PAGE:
Diverting from the prevailing trend that considers Italy in terms of international migrations, this article examines one aspect of its internal mass migrations, namely, how the mainstream Left of the 1960s and 1970s constructed southern immigrants in northern cities, taking the 'red city' of Bologna as a privileged context for analysis. The article argues that this construction—despite a number of significant limitations—was on the whole inclusionary, as it incorporated the immigrants into the working class and into the socialist project of societal transformation. By analytically describing the framing of immigrants by the 'socialist' Left, this article also highlights the historically specific nature in which migrants are constructed, lays the basis for a future comparison with the contemporary 'postsocialist' construction of immigrants, and provides material for a more general anthropological reflection on the trajectories followed by discourses of inclusion/exclusion in recent decades.
Social and Emotional Experiences of the Clothed Body
Drawing on ethnographic research with a diverse group of teen girls, this article asks how play with style is understood and enacted. By positioning girls' everyday transactions with style beside their engagement with style in media, this article demonstrates that girls live with a cultural discordance between the girl power media discourse of style as choice, power, and resistance, and the reality of their own, often disempowered, experiences with style. Bound by the promise of upward social mobility, the fear of losing status, and the risk of remaining in the low income and middle class communities in which they were raised, the girls in this study feel regulated and, at times, hurt by the required performance of the clothed body.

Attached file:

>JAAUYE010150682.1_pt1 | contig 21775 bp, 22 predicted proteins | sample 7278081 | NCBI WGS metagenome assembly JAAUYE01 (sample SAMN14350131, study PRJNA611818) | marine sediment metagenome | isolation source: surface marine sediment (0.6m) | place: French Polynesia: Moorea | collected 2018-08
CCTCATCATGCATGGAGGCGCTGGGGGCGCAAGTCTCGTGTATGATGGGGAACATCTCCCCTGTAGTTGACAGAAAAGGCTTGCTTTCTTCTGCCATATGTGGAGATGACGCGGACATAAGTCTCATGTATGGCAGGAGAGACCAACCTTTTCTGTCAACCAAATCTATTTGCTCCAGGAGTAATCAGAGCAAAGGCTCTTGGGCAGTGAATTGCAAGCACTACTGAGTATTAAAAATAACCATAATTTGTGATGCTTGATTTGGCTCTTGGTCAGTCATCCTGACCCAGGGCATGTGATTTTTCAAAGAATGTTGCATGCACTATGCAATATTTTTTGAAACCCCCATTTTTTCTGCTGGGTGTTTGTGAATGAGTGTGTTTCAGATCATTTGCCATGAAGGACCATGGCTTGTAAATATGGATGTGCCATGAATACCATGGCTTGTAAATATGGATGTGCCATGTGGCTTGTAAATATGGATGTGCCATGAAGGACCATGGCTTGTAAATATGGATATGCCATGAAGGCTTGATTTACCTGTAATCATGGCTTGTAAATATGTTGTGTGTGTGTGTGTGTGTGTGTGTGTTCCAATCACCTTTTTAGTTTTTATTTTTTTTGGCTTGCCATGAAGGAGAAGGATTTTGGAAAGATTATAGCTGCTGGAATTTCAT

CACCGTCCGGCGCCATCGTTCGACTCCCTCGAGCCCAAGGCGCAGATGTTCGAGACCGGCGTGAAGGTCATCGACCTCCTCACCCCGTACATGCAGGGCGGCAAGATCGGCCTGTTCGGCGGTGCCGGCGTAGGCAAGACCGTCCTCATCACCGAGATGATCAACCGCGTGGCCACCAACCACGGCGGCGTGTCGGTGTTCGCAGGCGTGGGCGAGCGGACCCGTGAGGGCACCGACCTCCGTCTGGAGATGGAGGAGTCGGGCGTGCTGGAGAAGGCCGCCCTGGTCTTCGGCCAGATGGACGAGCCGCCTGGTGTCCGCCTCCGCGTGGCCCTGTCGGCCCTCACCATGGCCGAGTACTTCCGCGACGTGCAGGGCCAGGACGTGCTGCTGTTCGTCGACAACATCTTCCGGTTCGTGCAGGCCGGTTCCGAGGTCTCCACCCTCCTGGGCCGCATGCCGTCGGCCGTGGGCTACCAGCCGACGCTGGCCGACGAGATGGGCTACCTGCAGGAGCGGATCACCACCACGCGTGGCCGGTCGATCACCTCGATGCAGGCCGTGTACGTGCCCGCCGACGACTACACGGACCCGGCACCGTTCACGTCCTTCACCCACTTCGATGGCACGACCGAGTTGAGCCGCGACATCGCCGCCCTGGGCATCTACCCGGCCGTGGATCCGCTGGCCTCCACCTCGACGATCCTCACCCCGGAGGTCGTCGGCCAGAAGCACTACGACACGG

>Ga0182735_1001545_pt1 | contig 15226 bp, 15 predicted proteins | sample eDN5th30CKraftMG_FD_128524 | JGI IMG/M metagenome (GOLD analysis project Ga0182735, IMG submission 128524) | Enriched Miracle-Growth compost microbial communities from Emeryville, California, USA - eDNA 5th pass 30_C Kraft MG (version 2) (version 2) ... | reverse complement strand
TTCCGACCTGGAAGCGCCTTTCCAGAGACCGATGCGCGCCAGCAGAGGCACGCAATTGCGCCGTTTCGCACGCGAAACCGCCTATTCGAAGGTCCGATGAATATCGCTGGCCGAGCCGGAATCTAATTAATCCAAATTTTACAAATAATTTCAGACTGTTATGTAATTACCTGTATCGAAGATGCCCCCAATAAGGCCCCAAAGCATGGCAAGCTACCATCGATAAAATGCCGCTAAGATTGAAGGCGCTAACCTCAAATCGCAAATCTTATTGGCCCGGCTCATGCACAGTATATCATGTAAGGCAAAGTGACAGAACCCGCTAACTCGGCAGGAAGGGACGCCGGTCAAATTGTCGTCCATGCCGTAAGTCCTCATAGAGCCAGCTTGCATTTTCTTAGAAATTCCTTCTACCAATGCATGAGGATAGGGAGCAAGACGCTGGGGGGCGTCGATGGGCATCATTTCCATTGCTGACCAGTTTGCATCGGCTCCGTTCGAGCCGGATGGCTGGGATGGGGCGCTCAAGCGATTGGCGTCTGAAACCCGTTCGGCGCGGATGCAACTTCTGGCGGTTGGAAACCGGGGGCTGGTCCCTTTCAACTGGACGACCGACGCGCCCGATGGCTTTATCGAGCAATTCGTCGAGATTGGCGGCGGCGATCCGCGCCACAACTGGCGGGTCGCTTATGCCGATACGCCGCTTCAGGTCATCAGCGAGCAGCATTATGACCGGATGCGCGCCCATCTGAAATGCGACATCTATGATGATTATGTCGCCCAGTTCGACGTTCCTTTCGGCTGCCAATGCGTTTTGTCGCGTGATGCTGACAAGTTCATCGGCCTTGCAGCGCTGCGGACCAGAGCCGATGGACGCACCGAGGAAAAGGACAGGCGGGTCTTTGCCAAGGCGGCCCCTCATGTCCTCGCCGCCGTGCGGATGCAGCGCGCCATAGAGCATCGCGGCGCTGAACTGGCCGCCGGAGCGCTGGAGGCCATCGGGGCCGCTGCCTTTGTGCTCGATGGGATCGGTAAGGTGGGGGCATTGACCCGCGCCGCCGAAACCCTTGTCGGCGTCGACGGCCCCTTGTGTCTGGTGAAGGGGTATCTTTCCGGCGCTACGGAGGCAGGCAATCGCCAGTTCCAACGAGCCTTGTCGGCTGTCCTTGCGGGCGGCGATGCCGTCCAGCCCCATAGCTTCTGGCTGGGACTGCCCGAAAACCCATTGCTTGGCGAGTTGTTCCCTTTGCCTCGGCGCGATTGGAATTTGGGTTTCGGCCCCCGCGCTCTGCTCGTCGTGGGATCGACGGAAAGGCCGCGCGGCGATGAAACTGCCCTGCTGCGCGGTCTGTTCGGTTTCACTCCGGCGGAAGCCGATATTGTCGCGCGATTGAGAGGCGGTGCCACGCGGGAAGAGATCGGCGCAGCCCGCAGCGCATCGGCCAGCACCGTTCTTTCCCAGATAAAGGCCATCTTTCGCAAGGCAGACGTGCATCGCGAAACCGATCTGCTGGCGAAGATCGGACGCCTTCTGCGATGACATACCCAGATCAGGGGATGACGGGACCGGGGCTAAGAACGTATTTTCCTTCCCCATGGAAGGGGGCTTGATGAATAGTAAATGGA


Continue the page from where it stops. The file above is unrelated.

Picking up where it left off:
Adolescent Girls Speak about Girls' Aggression
Melissa K. Levy
A perceived rise in girls' physical aggression is alarming the public as it collides with dominant views of femininity. Existing research focuses on either boys' violence or girls' non-physical aggression, leaving the realm of girls' physical aggression relatively unexplored. Using data from ethnographic observations and interviews, this study examines young adolescent girls' experience of their and their peers' fighting. Findings indicate that girls participate in fights to stand up for themselves and others, to show they are not afraid, and for fun. This study calls for continued in-depth research into girls' perspectives on aggression and violence in order to provide insight into how gendered, raced, and classed structures affect girls. It seeks, too, to address the problems that arise from girls fighting.